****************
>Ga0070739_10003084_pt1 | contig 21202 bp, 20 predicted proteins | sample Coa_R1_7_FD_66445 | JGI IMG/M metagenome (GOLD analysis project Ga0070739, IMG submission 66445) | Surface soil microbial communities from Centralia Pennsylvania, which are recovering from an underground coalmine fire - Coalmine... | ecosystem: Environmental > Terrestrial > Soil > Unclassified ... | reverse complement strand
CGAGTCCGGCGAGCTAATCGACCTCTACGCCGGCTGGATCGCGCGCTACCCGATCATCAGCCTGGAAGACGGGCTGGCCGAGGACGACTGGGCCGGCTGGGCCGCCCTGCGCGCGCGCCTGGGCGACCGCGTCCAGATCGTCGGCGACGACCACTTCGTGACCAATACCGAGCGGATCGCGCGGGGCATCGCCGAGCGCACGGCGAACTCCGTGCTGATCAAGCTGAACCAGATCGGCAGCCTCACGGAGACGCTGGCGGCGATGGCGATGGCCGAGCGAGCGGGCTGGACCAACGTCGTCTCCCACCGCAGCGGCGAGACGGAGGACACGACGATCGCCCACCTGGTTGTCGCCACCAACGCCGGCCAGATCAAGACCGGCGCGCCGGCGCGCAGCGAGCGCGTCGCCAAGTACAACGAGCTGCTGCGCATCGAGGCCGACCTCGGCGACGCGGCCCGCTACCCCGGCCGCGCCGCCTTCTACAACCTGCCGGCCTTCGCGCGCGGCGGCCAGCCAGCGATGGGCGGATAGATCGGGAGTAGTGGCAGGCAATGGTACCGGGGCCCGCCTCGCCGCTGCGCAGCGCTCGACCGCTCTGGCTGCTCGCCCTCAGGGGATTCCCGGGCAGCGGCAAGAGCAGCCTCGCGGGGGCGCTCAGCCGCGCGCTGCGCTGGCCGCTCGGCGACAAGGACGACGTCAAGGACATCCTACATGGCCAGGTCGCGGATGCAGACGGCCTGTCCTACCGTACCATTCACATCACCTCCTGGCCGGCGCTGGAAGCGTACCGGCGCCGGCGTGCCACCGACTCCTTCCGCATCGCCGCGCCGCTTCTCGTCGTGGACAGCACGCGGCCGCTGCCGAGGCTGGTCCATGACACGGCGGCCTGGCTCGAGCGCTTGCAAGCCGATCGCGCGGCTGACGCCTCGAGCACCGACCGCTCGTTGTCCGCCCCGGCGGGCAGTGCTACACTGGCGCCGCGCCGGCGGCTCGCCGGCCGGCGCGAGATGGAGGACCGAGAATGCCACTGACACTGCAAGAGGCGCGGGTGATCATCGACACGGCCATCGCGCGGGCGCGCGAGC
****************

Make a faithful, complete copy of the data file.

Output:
>Ga0070739_10003084_pt1 | contig 21202 bp, 20 predicted proteins | sample Coa_R1_7_FD_66445 | JGI IMG/M metagenome (GOLD analysis project Ga0070739, IMG submission 66445) | Surface soil microbial communities from Centralia Pennsylvania, which are recovering from an underground coalmine fire - Coalmine... | ecosystem: Environmental > Terrestrial > Soil > Unclassified ... | reverse complement strand
CGAGTCCGGCGAGCTAATCGACCTCTACGCCGGCTGGATCGCGCGCTACCCGATCATCAGCCTGGAAGACGGGCTGGCCGAGGACGACTGGGCCGGCTGGGCCGCCCTGCGCGCGCGCCTGGGCGACCGCGTCCAGATCGTCGGCGACGACCACTTCGTGACCAATACCGAGCGGATCGCGCGGGGCATCGCCGAGCGCACGGCGAACTCCGTGCTGATCAAGCTGAACCAGATCGGCAGCCTCACGGAGACGCTGGCGGCGATGGCGATGGCCGAGCGAGCGGGCTGGACCAACGTCGTCTCCCACCGCAGCGGCGAGACGGAGGACACGACGATCGCCCACCTGGTTGTCGCCACCAACGCCGGCCAGATCAAGACCGGCGCGCCGGCGCGCAGCGAGCGCGTCGCCAAGTACAACGAGCTGCTGCGCATCGAGGCCGACCTCGGCGACGCGGCCCGCTACCCCGGCCGCGCCGCCTTCTACAACCTGCCGGCCTTCGCGCGCGGCGGCCAGCCAGCGATGGGCGGATAGATCGGGAGTAGTGGCAGGCAATGGTACCGGGGCCCGCCTCGCCGCTGCGCAGCGCTCGACCGCTCTGGCTGCTCGCCCTCAGGGGATTCCCGGGCAGCGGCAAGAGCAGCCTCGCGGGGGCGCTCAGCCGCGCGCTGCGCTGGCCGCTCGGCGACAAGGACGACGTCAAGGACATCCTACATGGCCAGGTCGCGGATGCAGACGGCCTGTCCTACCGTACCATTCACATCACCTCCTGGCCGGCGCTGGAAGCGTACCGGCGCCGGCGTGCCACCGACTCCTTCCGCATCGCCGCGCCGCTTCTCGTCGTGGACAGCACGCGGCCGCTGCCGAGGCTGGTCCATGACACGGCGGCCTGGCTCGAGCGCTTGCAAGCCGATCGCGCGGCTGACGCCTCGAGCACCGACCGCTCGTTGTCCGCCCCGGCGGGCAGTGCTACACTGGCGCCGCGCCGGCGGCTCGCCGGCCGGCGCGAGATGGAGGACCGAGAATGCCACTGACACTGCAAGAGGCGCGGGTGATCATCGACACGGCCATCGCGCGGGCGCGCGAGC